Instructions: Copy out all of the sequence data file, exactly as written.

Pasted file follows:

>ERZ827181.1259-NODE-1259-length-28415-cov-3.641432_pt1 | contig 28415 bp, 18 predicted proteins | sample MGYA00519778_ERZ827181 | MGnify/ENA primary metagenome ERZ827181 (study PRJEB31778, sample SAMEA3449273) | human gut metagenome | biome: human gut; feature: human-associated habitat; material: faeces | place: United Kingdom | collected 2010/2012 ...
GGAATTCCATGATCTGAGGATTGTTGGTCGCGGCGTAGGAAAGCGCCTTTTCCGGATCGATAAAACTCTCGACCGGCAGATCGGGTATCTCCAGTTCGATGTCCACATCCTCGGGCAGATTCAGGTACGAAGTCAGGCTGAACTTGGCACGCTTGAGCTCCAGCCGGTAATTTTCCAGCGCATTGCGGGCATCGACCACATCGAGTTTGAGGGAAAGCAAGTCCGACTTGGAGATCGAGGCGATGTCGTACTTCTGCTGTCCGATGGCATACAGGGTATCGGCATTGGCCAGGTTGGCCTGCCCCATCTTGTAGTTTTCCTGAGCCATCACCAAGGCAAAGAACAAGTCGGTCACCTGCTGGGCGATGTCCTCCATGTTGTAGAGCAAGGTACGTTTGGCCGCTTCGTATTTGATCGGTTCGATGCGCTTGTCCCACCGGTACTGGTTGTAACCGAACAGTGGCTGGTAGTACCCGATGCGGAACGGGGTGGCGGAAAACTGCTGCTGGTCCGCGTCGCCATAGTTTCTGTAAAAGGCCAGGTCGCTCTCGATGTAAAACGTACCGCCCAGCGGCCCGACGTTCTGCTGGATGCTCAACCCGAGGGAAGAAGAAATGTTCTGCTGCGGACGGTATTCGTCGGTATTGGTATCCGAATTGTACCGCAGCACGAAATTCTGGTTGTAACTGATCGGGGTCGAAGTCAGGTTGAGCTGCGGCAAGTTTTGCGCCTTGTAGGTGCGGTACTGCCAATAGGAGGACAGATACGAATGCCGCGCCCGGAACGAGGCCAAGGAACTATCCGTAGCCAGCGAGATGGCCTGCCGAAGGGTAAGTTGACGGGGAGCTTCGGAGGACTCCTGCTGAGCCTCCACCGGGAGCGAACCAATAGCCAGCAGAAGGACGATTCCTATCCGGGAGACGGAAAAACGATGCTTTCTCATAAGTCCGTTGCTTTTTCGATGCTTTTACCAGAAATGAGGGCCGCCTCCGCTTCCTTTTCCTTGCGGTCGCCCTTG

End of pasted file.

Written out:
>ERZ827181.1259-NODE-1259-length-28415-cov-3.641432_pt1 | contig 28415 bp, 18 predicted proteins | sample MGYA00519778_ERZ827181 | MGnify/ENA primary metagenome ERZ827181 (study PRJEB31778, sample SAMEA3449273) | human gut metagenome | biome: human gut; feature: human-associated habitat; material: faeces | place: United Kingdom | collected 2010/2012 ...
GGAATTCCATGATCTGAGGATTGTTGGTCGCGGCGTAGGAAAGCGCCTTTTCCGGATCGATAAAACTCTCGACCGGCAGATCGGGTATCTCCAGTTCGATGTCCACATCCTCGGGCAGATTCAGGTACGAAGTCAGGCTGAACTTGGCACGCTTGAGCTCCAGCCGGTAATTTTCCAGCGCATTGCGGGCATCGACCACATCGAGTTTGAGGGAAAGCAAGTCCGACTTGGAGATCGAGGCGATGTCGTACTTCTGCTGTCCGATGGCATACAGGGTATCGGCATTGGCCAGGTTGGCCTGCCCCATCTTGTAGTTTTCCTGAGCCATCACCAAGGCAAAGAACAAGTCGGTCACCTGCTGGGCGATGTCCTCCATGTTGTAGAGCAAGGTACGTTTGGCCGCTTCGTATTTGATCGGTTCGATGCGCTTGTCCCACCGGTACTGGTTGTAACCGAACAGTGGCTGGTAGTACCCGATGCGGAACGGGGTGGCGGAAAACTGCTGCTGGTCCGCGTCGCCATAGTTTCTGTAAAAGGCCAGGTCGCTCTCGATGTAAAACGTACCGCCCAGCGGCCCGACGTTCTGCTGGATGCTCAACCCGAGGGAAGAAGAAATGTTCTGCTGCGGACGGTATTCGTCGGTATTGGTATCCGAATTGTACCGCAGCACGAAATTCTGGTTGTAACTGATCGGGGTCGAAGTCAGGTTGAGCTGCGGCAAGTTTTGCGCCTTGTAGGTGCGGTACTGCCAATAGGAGGACAGATACGAATGCCGCGCCCGGAACGAGGCCAAGGAACTATCCGTAGCCAGCGAGATGGCCTGCCGAAGGGTAAGTTGACGGGGAGCTTCGGAGGACTCCTGCTGAGCCTCCACCGGGAGCGAACCAATAGCCAGCAGAAGGACGATTCCTATCCGGGAGACGGAAAAACGATGCTTTCTCATAAGTCCGTTGCTTTTTCGATGCTTTTACCAGAAATGAGGGCCGCCTCCGCTTCCTTTTCCTTGCGGTCGCCCTTG